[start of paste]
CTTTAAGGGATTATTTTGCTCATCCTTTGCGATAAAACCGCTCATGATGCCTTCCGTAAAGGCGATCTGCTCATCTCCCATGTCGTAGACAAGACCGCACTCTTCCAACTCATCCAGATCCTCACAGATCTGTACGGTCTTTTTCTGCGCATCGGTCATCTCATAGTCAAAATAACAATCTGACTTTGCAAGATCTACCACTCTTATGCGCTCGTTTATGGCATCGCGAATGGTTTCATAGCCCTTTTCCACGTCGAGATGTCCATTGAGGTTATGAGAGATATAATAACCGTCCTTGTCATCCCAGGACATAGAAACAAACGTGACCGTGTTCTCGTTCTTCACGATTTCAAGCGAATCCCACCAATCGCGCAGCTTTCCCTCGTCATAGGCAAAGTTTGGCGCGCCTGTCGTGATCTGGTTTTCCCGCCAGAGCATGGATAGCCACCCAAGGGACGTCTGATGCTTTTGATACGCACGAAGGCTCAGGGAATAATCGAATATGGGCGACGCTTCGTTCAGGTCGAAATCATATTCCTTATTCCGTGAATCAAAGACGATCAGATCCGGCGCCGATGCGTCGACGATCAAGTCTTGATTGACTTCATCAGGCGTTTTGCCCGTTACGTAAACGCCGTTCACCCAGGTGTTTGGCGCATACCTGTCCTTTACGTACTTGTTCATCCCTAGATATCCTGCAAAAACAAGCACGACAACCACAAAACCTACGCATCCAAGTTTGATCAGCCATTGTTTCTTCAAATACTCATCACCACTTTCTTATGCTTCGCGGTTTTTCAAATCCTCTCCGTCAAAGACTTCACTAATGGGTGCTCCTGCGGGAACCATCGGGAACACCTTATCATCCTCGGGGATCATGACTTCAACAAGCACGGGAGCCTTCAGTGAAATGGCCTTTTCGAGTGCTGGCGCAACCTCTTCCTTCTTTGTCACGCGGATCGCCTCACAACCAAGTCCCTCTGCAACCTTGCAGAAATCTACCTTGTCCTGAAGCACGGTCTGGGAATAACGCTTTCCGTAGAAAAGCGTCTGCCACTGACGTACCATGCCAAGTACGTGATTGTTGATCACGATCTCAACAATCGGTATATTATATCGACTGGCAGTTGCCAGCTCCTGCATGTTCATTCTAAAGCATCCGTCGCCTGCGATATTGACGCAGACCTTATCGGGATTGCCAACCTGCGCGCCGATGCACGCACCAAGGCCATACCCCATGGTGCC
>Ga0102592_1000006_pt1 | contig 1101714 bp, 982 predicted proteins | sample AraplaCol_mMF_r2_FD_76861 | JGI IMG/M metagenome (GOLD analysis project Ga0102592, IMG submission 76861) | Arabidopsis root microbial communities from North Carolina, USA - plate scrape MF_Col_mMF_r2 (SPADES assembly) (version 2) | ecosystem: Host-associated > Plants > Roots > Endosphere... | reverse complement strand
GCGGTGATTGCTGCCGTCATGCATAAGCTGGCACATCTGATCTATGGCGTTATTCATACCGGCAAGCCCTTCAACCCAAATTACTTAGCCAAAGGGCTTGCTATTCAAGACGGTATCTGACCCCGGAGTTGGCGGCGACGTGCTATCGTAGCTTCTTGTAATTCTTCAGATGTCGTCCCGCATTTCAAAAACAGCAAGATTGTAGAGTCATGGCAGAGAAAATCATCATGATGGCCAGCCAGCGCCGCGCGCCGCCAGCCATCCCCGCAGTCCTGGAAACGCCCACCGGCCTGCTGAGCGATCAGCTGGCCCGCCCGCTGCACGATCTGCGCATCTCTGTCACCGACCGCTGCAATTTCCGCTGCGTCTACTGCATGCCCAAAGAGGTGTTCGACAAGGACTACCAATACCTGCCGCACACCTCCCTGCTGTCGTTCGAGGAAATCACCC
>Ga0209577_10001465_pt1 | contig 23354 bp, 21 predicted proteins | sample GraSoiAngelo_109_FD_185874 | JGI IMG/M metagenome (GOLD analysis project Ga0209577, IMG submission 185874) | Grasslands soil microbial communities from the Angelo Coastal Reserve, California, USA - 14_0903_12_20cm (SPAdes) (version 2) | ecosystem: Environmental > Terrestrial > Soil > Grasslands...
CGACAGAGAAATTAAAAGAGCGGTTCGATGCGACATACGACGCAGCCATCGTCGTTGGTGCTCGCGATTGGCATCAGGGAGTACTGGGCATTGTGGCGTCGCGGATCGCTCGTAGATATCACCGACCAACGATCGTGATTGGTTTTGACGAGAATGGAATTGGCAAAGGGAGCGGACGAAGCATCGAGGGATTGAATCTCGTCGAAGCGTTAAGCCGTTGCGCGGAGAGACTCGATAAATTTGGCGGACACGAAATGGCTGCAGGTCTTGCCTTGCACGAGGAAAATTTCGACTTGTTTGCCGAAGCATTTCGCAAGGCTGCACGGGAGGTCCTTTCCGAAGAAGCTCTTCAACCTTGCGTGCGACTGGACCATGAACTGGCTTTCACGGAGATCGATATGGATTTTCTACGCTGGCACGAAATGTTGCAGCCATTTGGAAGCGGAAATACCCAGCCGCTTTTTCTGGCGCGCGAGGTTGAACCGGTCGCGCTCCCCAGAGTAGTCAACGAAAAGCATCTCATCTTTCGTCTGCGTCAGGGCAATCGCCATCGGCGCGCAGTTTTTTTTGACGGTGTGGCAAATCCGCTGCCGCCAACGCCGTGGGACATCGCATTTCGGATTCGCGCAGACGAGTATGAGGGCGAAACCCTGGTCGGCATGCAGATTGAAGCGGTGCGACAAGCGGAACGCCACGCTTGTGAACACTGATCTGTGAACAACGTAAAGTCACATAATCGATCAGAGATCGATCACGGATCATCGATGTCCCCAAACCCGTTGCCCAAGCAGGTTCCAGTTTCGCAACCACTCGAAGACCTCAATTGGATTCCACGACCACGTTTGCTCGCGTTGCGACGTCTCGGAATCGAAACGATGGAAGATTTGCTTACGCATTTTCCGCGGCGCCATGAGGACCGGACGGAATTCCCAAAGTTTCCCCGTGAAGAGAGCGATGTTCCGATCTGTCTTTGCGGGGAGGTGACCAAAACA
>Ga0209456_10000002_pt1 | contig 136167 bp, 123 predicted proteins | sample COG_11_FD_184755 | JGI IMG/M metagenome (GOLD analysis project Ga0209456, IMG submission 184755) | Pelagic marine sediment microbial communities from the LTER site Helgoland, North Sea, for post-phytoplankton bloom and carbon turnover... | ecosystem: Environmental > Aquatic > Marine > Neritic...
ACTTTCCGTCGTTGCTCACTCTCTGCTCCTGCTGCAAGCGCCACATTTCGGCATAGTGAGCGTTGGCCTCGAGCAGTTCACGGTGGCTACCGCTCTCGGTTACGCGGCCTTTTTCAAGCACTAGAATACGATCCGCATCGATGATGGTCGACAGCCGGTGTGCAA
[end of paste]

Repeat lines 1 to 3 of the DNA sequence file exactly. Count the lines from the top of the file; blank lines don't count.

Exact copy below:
CTTTAAGGGATTATTTTGCTCATCCTTTGCGATAAAACCGCTCATGATGCCTTCCGTAAAGGCGATCTGCTCATCTCCCATGTCGTAGACAAGACCGCACTCTTCCAACTCATCCAGATCCTCACAGATCTGTACGGTCTTTTTCTGCGCATCGGTCATCTCATAGTCAAAATAACAATCTGACTTTGCAAGATCTACCACTCTTATGCGCTCGTTTATGGCATCGCGAATGGTTTCATAGCCCTTTTCCACGTCGAGATGTCCATTGAGGTTATGAGAGATATAATAACCGTCCTTGTCATCCCAGGACATAGAAACAAACGTGACCGTGTTCTCGTTCTTCACGATTTCAAGCGAATCCCACCAATCGCGCAGCTTTCCCTCGTCATAGGCAAAGTTTGGCGCGCCTGTCGTGATCTGGTTTTCCCGCCAGAGCATGGATAGCCACCCAAGGGACGTCTGATGCTTTTGATACGCACGAAGGCTCAGGGAATAATCGAATATGGGCGACGCTTCGTTCAGGTCGAAATCATATTCCTTATTCCGTGAATCAAAGACGATCAGATCCGGCGCCGATGCGTCGACGATCAAGTCTTGATTGACTTCATCAGGCGTTTTGCCCGTTACGTAAACGCCGTTCACCCAGGTGTTTGGCGCATACCTGTCCTTTACGTACTTGTTCATCCCTAGATATCCTGCAAAAACAAGCACGACAACCACAAAACCTACGCATCCAAGTTTGATCAGCCATTGTTTCTTCAAATACTCATCACCACTTTCTTATGCTTCGCGGTTTTTCAAATCCTCTCCGTCAAAGACTTCACTAATGGGTGCTCCTGCGGGAACCATCGGGAACACCTTATCATCCTCGGGGATCATGACTTCAACAAGCACGGGAGCCTTCAGTGAAATGGCCTTTTCGAGTGCTGGCGCAACCTCTTCCTTCTTTGTCACGCGGATCGCCTCACAACCAAGTCCCTCTGCAACCTTGCAGAAATCTACCTTGTCCTGAAGCACGGTCTGGGAATAACGCTTTCCGTAGAAAAGCGTCTGCCACTGACGTACCATGCCAAGTACGTGATTGTTGATCACGATCTCAACAATCGGTATATTATATCGACTGGCAGTTGCCAGCTCCTGCATGTTCATTCTAAAGCATCCGTCGCCTGCGATATTGACGCAGACCTTATCGGGATTGCCAACCTGCGCGCCGATGCACGCACCAAGGCCATACCCCATGGTGCC
>Ga0102592_1000006_pt1 | contig 1101714 bp, 982 predicted proteins | sample AraplaCol_mMF_r2_FD_76861 | JGI IMG/M metagenome (GOLD analysis project Ga0102592, IMG submission 76861) | Arabidopsis root microbial communities from North Carolina, USA - plate scrape MF_Col_mMF_r2 (SPADES assembly) (version 2) | ecosystem: Host-associated > Plants > Roots > Endosphere... | reverse complement strand
GCGGTGATTGCTGCCGTCATGCATAAGCTGGCACATCTGATCTATGGCGTTATTCATACCGGCAAGCCCTTCAACCCAAATTACTTAGCCAAAGGGCTTGCTATTCAAGACGGTATCTGACCCCGGAGTTGGCGGCGACGTGCTATCGTAGCTTCTTGTAATTCTTCAGATGTCGTCCCGCATTTCAAAAACAGCAAGATTGTAGAGTCATGGCAGAGAAAATCATCATGATGGCCAGCCAGCGCCGCGCGCCGCCAGCCATCCCCGCAGTCCTGGAAACGCCCACCGGCCTGCTGAGCGATCAGCTGGCCCGCCCGCTGCACGATCTGCGCATCTCTGTCACCGACCGCTGCAATTTCCGCTGCGTCTACTGCATGCCCAAAGAGGTGTTCGACAAGGACTACCAATACCTGCCGCACACCTCCCTGCTGTCGTTCGAGGAAATCACCC